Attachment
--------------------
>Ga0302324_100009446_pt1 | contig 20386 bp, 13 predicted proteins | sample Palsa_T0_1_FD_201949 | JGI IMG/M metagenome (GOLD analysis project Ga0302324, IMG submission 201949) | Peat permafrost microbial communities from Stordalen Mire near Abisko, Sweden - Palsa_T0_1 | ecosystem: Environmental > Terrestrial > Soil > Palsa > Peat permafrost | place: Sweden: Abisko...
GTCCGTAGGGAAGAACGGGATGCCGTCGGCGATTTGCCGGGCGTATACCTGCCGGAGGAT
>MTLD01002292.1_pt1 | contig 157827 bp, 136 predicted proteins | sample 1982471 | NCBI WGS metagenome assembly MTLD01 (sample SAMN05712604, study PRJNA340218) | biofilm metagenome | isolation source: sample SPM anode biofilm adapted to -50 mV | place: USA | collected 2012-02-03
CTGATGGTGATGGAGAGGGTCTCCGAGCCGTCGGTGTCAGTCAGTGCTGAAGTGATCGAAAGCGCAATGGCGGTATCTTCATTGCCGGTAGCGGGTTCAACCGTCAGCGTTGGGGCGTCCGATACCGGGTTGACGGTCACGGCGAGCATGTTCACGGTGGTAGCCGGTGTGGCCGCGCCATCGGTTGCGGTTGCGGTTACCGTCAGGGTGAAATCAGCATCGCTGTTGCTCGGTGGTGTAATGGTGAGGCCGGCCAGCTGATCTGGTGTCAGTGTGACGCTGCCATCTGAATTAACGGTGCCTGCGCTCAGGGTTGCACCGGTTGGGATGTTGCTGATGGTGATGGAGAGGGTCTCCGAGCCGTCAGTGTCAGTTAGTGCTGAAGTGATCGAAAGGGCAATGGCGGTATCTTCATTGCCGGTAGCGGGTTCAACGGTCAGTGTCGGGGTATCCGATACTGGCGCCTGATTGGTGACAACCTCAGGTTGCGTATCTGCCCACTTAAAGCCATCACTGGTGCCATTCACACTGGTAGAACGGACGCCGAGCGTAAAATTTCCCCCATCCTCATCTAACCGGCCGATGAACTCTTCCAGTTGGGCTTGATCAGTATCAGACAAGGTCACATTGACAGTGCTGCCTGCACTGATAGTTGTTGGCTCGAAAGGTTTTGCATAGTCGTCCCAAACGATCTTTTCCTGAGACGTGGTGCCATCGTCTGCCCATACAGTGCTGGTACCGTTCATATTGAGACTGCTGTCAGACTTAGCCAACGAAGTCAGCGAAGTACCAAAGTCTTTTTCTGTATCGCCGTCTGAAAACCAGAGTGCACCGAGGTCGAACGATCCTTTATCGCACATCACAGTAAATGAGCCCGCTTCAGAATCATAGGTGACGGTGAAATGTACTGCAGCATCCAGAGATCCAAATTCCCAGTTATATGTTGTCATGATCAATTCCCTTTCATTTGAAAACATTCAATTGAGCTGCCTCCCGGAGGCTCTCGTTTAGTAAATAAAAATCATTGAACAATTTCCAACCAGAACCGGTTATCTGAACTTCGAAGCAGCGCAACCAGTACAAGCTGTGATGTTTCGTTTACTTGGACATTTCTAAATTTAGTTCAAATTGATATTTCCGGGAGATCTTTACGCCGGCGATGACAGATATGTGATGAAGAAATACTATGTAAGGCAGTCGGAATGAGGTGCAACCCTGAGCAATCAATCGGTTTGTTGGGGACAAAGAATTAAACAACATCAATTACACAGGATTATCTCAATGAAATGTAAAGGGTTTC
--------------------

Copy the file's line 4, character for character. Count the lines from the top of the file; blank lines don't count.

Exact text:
CTGATGGTGATGGAGAGGGTCTCCGAGCCGTCGGTGTCAGTCAGTGCTGAAGTGATCGAAAGCGCAATGGCGGTATCTTCATTGCCGGTAGCGGGTTCAACCGTCAGCGTTGGGGCGTCCGATACCGGGTTGACGGTCACGGCGAGCATGTTCACGGTGGTAGCCGGTGTGGCCGCGCCATCGGTTGCGGTTGCGGTTACCGTCAGGGTGAAATCAGCATCGCTGTTGCTCGGTGGTGTAATGGTGAGGCCGGCCAGCTGATCTGGTGTCAGTGTGACGCTGCCATCTGAATTAACGGTGCCTGCGCTCAGGGTTGCACCGGTTGGGATGTTGCTGATGGTGATGGAGAGGGTCTCCGAGCCGTCAGTGTCAGTTAGTGCTGAAGTGATCGAAAGGGCAATGGCGGTATCTTCATTGCCGGTAGCGGGTTCAACGGTCAGTGTCGGGGTATCCGATACTGGCGCCTGATTGGTGACAACCTCAGGTTGCGTATCTGCCCACTTAAAGCCATCACTGGTGCCATTCACACTGGTAGAACGGACGCCGAGCGTAAAATTTCCCCCATCCTCATCTAACCGGCCGATGAACTCTTCCAGTTGGGCTTGATCAGTATCAGACAAGGTCACATTGACAGTGCTGCCTGCACTGATAGTTGTTGGCTCGAAAGGTTTTGCATAGTCGTCCCAAACGATCTTTTCCTGAGACGTGGTGCCATCGTCTGCCCATACAGTGCTGGTACCGTTCATATTGAGACTGCTGTCAGACTTAGCCAACGAAGTCAGCGAAGTACCAAAGTCTTTTTCTGTATCGCCGTCTGAAAACCAGAGTGCACCGAGGTCGAACGATCCTTTATCGCACATCACAGTAAATGAGCCCGCTTCAGAATCATAGGTGACGGTGAAATGTACTGCAGCATCCAGAGATCCAAATTCCCAGTTATATGTTGTCATGATCAATTCCCTTTCATTTGAAAACATTCAATTGAGCTGCCTCCCGGAGGCTCTCGTTTAGTAAATAAAAATCATTGAACAATTTCCAACCAGAACCGGTTATCTGAACTTCGAAGCAGCGCAACCAGTACAAGCTGTGATGTTTCGTTTACTTGGACATTTCTAAATTTAGTTCAAATTGATATTTCCGGGAGATCTTTACGCCGGCGATGACAGATATGTGATGAAGAAATACTATGTAAGGCAGTCGGAATGAGGTGCAACCCTGAGCAATCAATCGGTTTGTTGGGGACAAAGAATTAAACAACATCAATTACACAGGATTATCTCAATGAAATGTAAAGGGTTTC